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March 9, 1995


The opinion of the court was delivered by: HAROLD BAER, JR.


 HAROLD BAER, JR., U.S.D.J., Southern District of New York

 Chief Judge Thomas J. McAvoy of the United States District Court for the Northern District of New York transferred this dispositive motion (and nine similar motions) to me, by order dated November 5, 1994, due to the backlog caused by a number of vacancies in his district.

 Plaintiff John J. Benyi ("Benyi") pro se, a New York State prisoner, brought this suit on January 7, 1991 for sixty four million dollars in damages arising from alleged deprivations of his Constitutional and civil rights pursuant to the Fourth, Fifth, Sixth, Eighth, and Fourteenth Amendments, and 42 U.S.C. §§ 1981, 1983, 1985, and 1986. Defendants are Broome County, N.Y., former County Executive Carl Young, the City of Binghamton, N.Y., and its former Mayor Juanita Crabb (collectively "Defendants"). Benyi makes wide ranging factual allegations without linking them to specific statutes or Constitutional rights. All but one of the alleged events occurred over three years before Benyi commenced this action.

 Benyi now moves for summary judgment. Defendants cross move for summary judgment pursuant to Rule 56 (b) of the Federal Rules of Civil Procedure on the basis of Local General Rule 10 and the statutes of limitations. For the reasons that follow, I deny Benyi's motion and grant Defendants' cross motion in part.


 This summary represents the Court's best effort to understand Benyi's affidavit of fact. On April 27, 1987, the City Court of Binghamton, N.Y. arraigned Benyi on the charges of attempted rape, sodomy, and sexual assault and remanded him to the Broome County Correctional Facility. Plaintiff's Affidavit of fact at P4. Benyi was tried, convicted, and sentenced to five to fifteen years for attempted rape and two to six years for sexual abuse on March 18, 1988. Id. at P 42.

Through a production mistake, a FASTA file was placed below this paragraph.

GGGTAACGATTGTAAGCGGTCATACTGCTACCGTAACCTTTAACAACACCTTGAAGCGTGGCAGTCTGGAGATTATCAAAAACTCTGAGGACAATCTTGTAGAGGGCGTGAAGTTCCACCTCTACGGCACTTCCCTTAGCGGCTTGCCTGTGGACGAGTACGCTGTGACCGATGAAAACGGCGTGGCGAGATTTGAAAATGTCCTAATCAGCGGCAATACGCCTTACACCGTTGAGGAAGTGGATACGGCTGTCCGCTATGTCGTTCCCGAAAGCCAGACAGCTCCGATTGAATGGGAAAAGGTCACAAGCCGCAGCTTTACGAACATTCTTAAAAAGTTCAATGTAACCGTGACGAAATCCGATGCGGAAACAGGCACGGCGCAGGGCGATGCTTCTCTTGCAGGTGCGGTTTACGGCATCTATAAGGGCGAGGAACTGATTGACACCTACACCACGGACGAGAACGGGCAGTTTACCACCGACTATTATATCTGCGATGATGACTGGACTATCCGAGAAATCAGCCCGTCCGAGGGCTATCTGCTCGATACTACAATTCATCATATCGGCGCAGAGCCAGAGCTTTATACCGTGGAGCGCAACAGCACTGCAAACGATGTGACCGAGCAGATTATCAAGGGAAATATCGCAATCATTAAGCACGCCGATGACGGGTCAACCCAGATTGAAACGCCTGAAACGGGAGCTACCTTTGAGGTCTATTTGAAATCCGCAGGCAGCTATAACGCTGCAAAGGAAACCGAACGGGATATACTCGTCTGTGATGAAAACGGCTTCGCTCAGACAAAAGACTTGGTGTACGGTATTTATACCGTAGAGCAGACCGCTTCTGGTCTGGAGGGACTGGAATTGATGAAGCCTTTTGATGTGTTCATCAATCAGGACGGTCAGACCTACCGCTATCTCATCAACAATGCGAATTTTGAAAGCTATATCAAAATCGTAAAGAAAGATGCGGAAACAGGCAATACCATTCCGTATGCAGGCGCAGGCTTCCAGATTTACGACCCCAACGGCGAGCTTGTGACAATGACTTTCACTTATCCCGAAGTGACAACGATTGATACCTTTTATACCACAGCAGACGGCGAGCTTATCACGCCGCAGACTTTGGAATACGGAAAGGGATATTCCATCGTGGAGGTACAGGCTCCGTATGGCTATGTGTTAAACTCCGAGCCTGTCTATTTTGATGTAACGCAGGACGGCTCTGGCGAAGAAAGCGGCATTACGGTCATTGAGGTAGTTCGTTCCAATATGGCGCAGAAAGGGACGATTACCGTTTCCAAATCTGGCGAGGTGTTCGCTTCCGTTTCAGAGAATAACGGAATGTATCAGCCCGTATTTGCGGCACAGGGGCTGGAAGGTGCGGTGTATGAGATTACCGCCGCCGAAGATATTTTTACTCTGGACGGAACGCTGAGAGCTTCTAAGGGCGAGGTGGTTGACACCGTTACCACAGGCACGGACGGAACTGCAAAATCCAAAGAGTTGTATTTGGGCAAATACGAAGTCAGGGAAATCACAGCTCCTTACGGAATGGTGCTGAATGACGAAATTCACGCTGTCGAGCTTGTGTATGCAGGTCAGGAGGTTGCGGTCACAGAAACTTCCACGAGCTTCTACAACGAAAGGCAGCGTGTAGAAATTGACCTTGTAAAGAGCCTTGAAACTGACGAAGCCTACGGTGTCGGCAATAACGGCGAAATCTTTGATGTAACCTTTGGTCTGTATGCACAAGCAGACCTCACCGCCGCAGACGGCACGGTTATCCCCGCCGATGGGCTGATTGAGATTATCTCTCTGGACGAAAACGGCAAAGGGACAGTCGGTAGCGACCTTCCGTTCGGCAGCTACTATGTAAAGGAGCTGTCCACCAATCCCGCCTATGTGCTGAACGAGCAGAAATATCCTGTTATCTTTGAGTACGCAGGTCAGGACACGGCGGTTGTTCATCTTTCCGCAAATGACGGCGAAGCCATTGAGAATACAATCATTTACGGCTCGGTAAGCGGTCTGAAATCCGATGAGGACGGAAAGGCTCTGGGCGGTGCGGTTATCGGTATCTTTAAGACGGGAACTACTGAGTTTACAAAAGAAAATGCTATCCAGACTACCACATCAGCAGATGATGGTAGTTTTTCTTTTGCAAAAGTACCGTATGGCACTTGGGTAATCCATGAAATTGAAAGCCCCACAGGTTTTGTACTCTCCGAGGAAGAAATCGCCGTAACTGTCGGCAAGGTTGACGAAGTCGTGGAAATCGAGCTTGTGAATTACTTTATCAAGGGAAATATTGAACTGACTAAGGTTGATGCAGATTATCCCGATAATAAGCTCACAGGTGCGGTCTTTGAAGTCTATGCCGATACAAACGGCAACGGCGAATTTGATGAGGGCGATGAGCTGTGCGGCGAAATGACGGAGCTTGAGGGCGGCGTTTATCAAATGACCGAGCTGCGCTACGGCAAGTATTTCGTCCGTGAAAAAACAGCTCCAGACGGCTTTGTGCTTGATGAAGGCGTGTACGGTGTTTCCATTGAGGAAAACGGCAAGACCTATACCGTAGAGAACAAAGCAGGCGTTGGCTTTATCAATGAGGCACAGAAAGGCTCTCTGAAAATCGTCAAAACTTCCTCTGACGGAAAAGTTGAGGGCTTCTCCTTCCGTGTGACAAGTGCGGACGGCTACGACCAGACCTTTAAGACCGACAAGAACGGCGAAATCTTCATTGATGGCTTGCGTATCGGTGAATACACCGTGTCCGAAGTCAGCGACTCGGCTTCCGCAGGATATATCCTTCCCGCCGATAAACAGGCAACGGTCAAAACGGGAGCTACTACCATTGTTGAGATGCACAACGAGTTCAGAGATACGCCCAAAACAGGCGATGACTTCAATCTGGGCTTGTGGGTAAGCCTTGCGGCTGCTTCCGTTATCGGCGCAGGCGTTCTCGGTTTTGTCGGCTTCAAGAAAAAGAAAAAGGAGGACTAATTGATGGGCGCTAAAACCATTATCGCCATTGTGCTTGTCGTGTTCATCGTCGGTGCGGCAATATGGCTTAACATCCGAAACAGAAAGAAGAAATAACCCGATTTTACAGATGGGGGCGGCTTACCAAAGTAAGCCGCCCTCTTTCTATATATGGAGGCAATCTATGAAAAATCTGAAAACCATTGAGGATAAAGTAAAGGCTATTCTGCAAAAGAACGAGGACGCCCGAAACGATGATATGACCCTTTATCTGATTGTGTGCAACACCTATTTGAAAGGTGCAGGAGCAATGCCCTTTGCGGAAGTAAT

In May 1987, J. Lalyer, an inmate, threatened to kill Benyi after he told Lalyer of the sex crimes charged against him. Deputy William Guzzy moved Benyi to another part of the prison and told Benyi to tell the other inmates that the state charged him with burglary. Id. at P5. Shortly thereafter, Benyi asserts that Deputy Guzzy moved Lalyer into Benyi's section of the prison. Lalyer then told other prisoners of the charges against Benyi. Id. at P8.

 Between May 16 and May 23, 1987, Benyi sent three notes about "potential trouble" to the prison's main desk. Id. at P 10. On or about May 23, 1987, Benyi asserts that Deputy Guzzy stopped inmate Haven's assault of Benyi. Haven apparently knocked him unconscious for over an hour. Id. at P12. Lourdes Hospital diagnosed injuries to Benyi's right ear, right eye, right mandible, and to the right side of his trachea. Id. at P12.

 In May 1987, Benyi claims the staff of the Broome County Correctional Facility, knowing that he was a disabled veteran, denied him medical treatment. Id. at P4. Benyi informed Corrections officers in a medical questionnaire of his allergy to steroids. Id. Benyi alleges that on May 28, 1987 Dr. William Teller, at Wilson Hospital in Johnson City, N.Y., injected him with steroids to perform a "craniotomy." Id. Benyi asserts that he had repeated seizures throughout the Summer of 1987 in reaction to the steroids. Id. at P 15.